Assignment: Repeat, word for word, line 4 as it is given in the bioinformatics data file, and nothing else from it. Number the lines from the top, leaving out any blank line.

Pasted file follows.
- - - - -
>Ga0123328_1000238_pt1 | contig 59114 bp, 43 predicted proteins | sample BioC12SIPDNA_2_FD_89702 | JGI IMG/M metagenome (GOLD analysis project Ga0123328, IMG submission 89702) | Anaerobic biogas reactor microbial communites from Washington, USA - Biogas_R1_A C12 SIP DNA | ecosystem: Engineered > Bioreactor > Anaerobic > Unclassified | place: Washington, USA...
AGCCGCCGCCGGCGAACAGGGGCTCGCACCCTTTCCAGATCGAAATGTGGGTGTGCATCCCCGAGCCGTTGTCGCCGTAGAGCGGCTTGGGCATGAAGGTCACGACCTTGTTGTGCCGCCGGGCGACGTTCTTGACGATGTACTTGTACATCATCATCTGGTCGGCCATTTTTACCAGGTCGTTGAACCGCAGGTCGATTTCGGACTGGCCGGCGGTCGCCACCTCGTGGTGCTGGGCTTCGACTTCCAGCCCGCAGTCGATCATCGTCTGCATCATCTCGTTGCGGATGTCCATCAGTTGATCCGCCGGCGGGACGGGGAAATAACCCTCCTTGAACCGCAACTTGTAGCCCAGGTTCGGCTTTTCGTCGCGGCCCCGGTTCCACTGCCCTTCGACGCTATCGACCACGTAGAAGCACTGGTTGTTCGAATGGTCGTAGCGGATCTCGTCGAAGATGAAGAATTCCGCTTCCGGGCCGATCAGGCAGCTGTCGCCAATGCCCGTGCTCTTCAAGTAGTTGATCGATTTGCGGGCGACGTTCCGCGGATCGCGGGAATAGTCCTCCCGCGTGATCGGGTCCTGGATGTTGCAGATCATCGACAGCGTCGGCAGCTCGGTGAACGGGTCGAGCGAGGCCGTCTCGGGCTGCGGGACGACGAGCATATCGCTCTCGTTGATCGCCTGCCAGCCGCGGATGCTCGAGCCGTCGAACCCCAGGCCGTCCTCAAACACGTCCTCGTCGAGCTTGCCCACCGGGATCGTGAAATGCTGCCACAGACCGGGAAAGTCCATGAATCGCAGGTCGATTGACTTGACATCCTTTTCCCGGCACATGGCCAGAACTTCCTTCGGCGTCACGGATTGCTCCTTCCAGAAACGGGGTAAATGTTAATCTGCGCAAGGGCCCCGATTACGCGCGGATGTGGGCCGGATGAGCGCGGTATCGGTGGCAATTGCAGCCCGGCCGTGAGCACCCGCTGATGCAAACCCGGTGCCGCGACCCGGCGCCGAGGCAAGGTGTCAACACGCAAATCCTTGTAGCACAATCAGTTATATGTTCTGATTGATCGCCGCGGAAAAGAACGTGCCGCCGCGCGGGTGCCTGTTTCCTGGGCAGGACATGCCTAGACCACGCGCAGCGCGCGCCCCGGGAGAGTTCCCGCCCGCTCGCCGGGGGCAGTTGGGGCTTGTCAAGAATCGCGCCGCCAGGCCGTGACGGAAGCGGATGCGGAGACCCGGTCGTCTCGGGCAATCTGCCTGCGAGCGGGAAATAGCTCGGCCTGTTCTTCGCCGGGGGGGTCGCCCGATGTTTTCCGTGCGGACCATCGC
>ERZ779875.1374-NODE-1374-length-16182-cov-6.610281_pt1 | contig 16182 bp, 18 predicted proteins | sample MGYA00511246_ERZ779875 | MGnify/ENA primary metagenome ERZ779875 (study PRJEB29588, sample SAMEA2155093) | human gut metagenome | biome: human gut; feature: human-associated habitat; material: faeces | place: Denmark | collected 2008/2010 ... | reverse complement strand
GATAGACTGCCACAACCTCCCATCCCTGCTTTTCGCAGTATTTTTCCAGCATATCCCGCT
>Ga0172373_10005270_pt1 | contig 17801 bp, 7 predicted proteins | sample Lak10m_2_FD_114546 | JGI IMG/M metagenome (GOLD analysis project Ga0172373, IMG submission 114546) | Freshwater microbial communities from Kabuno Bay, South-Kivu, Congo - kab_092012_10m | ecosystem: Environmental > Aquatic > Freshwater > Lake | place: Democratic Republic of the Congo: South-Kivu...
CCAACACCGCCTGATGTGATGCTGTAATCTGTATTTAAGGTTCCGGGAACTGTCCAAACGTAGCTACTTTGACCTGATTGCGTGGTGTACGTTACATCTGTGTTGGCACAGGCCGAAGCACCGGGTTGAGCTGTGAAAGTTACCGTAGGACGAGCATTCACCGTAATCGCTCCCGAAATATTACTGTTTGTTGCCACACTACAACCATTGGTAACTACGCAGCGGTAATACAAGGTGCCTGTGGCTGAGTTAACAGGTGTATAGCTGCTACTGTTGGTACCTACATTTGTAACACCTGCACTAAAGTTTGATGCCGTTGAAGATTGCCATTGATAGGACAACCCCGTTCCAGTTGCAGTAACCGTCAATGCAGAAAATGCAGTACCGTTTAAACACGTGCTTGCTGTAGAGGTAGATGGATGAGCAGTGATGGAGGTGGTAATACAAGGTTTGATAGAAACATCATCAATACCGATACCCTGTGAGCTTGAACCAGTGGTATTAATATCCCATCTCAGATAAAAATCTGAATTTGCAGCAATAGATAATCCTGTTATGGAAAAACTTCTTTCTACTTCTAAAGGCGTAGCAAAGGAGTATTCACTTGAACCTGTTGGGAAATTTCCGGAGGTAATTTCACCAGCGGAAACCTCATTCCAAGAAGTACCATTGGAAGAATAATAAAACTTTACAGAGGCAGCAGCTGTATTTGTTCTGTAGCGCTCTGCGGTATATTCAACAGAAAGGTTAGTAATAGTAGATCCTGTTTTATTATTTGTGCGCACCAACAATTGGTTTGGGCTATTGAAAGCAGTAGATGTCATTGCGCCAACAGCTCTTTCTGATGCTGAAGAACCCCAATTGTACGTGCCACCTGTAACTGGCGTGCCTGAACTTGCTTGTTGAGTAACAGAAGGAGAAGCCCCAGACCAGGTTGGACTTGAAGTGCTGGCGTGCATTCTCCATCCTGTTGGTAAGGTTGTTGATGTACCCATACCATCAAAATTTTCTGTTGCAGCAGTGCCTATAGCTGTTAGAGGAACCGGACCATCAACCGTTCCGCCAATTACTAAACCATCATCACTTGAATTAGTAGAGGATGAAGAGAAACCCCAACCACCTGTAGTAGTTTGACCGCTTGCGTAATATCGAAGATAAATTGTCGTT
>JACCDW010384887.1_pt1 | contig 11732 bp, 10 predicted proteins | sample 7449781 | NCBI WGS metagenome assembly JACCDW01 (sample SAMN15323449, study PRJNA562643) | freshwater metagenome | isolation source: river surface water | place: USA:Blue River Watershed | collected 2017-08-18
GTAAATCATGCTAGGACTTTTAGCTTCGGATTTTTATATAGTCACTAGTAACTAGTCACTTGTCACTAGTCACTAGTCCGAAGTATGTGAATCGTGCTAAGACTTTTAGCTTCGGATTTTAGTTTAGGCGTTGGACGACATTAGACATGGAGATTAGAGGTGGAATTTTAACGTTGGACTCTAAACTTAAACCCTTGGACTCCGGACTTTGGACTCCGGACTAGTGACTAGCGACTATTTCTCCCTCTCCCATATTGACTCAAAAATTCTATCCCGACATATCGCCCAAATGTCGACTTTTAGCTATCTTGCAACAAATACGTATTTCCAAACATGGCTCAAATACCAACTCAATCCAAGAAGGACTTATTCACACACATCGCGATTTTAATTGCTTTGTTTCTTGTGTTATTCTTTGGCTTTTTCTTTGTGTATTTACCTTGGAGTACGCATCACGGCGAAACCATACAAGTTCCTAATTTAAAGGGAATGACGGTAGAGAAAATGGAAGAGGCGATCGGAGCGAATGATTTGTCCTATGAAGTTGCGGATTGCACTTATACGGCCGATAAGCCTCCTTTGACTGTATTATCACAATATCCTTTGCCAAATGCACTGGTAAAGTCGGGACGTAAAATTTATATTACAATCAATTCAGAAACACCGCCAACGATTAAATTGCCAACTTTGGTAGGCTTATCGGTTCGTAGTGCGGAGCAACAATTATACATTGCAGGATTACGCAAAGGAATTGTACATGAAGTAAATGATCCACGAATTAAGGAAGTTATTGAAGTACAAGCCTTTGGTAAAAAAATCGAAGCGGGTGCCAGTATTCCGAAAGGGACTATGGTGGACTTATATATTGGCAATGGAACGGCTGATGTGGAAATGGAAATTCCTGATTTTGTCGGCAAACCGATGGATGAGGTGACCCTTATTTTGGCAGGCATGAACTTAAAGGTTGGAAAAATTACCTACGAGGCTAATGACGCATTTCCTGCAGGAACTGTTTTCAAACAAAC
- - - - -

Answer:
GATAGACTGCCACAACCTCCCATCCCTGCTTTTCGCAGTATTTTTCCAGCATATCCCGCT